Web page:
Women in Science: Rosalind Franklin

Rosalind Franklin looking under a microscope Retrieved from

  Rosalind Franklin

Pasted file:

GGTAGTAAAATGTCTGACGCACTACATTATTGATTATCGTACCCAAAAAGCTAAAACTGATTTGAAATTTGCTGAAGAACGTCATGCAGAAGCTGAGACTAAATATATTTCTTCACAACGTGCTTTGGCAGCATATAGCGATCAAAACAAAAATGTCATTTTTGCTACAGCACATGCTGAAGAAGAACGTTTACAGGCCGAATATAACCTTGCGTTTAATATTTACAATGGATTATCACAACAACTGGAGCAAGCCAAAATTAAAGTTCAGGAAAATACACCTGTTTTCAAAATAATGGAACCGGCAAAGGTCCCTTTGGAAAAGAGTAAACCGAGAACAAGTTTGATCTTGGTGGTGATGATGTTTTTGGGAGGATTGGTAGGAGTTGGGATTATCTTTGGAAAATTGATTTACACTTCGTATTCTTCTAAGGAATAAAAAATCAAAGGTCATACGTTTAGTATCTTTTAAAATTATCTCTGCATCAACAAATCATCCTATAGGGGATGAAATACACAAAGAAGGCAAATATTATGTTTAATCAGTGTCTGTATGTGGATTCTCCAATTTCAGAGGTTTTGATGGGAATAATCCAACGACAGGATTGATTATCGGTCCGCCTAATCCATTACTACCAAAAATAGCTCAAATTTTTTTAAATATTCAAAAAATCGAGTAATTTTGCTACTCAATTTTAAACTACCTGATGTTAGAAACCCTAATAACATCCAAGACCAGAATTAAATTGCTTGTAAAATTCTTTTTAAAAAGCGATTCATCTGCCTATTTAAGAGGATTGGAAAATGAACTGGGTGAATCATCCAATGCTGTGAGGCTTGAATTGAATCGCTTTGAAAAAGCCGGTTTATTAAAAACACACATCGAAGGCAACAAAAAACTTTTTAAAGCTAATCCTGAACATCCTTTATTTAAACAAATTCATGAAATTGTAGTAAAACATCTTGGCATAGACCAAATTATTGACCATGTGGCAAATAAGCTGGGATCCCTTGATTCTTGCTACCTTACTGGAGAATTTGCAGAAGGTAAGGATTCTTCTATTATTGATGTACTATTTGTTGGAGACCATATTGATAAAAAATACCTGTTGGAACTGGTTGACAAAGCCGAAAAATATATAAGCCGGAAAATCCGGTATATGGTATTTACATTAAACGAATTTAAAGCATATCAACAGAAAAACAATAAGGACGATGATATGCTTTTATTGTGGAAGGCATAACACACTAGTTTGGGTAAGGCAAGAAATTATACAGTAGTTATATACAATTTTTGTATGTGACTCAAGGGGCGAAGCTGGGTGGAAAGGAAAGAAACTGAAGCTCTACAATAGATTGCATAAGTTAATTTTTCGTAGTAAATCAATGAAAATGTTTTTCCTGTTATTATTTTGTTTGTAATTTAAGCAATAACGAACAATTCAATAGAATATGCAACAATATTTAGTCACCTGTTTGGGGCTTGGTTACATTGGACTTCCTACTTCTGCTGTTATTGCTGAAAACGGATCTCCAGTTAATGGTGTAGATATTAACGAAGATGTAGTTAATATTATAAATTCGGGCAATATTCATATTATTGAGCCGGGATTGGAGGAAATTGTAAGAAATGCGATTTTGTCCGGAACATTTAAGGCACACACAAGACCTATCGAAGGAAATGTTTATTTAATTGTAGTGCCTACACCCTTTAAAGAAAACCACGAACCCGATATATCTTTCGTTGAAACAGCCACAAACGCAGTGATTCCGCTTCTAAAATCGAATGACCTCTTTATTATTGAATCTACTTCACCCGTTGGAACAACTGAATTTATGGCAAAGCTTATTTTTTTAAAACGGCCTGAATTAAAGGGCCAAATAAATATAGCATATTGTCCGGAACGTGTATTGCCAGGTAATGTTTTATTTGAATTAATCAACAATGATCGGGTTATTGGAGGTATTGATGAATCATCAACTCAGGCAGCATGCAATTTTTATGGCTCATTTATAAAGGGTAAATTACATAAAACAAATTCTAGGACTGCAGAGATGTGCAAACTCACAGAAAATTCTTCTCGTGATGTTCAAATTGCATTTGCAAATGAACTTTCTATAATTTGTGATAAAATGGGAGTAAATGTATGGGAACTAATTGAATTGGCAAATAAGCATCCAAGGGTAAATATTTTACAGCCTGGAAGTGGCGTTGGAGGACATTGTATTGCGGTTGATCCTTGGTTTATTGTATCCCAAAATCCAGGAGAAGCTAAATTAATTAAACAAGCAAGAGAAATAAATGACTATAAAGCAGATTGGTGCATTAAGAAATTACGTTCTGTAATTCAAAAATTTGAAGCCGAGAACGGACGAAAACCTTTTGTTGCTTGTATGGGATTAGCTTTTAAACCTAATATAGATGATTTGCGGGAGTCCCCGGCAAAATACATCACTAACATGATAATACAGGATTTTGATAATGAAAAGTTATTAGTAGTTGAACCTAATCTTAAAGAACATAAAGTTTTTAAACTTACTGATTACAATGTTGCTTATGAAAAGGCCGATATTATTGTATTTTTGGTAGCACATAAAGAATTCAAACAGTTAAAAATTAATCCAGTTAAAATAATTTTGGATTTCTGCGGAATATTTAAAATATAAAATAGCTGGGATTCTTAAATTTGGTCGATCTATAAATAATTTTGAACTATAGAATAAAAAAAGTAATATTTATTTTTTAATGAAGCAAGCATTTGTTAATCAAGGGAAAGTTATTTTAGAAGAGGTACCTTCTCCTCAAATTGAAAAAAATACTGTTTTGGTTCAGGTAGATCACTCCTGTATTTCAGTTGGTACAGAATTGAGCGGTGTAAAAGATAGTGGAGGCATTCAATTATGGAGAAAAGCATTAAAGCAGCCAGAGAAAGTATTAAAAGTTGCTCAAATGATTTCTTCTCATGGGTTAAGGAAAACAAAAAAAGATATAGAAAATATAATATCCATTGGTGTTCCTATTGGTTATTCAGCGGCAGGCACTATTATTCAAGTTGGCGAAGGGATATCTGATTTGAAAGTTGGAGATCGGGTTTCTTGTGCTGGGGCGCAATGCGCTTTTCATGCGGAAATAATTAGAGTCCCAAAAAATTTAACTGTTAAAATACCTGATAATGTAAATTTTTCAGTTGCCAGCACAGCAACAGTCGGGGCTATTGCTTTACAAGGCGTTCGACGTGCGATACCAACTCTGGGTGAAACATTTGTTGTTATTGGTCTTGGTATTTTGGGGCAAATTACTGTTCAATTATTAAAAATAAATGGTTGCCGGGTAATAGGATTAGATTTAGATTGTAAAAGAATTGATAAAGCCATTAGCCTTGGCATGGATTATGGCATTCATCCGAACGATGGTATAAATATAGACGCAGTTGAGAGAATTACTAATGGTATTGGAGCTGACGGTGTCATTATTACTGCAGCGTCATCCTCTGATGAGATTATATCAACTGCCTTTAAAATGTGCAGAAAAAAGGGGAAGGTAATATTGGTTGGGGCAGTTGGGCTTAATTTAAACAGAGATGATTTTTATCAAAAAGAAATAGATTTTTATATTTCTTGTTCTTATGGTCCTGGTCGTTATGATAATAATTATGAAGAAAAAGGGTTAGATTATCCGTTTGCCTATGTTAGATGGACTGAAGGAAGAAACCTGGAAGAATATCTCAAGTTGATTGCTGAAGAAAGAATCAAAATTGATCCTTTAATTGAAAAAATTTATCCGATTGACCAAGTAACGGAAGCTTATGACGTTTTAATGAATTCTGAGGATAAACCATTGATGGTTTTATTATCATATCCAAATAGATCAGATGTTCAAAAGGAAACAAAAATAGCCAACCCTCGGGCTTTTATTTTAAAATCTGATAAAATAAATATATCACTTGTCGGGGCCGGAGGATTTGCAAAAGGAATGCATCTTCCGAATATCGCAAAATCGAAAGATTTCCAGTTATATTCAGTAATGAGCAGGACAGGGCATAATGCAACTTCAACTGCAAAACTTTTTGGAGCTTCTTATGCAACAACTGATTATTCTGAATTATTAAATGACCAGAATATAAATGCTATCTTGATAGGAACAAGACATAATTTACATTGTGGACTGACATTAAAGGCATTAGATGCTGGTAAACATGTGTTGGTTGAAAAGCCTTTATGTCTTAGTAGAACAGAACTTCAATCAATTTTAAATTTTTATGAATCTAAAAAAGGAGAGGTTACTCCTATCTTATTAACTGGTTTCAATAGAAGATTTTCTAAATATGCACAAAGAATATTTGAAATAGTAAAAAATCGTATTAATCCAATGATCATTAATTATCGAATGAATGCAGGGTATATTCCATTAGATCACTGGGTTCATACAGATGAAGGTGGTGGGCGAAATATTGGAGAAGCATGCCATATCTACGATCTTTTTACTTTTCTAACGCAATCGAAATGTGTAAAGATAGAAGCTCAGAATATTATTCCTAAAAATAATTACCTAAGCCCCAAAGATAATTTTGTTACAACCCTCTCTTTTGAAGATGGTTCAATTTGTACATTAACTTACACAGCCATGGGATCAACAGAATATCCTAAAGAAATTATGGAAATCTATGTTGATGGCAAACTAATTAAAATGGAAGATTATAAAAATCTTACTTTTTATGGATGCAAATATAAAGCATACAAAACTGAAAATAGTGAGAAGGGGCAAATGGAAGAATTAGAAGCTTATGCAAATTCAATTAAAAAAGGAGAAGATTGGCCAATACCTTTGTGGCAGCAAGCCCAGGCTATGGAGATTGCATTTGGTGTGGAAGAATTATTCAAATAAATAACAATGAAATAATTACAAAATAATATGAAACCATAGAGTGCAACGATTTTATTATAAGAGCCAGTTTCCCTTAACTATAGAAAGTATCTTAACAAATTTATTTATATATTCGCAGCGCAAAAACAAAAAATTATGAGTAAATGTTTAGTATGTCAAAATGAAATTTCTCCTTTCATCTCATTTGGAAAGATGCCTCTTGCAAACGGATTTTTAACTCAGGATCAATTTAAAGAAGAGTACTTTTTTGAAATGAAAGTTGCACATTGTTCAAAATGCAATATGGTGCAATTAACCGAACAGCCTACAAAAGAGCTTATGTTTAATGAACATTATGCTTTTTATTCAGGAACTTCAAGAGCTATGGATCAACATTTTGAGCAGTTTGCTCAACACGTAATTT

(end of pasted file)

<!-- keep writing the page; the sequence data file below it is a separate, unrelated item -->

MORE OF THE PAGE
The first time that I had ever become aware of any prejudices in the scientific field was during my eleventh grade biology class. You don’t usually think about these issues existing in the realm of science when you are a teenager as most classes are concerned with teaching facts surrounding physiology, photosynthesis… you get the picture. However, during this particular biology class, we were covering the topic of DNA, and we had just learnt about the double helix structure discovered by James Watson and Francis Crick. After reading my textbook thoroughly (because I actually liked, and still do like, reading science textbooks), I had learnt that the story behind the discovery of DNA was more complex than I had thought. This double helix structure, made up of nitrogenous bases, and framed by a phosphate and sugar backbone, would not have been discovered if it were not for the previous research conducted by Rosalind Franklin. She had used X-ray diffraction to take photographs of DNA in her studies. Continue reading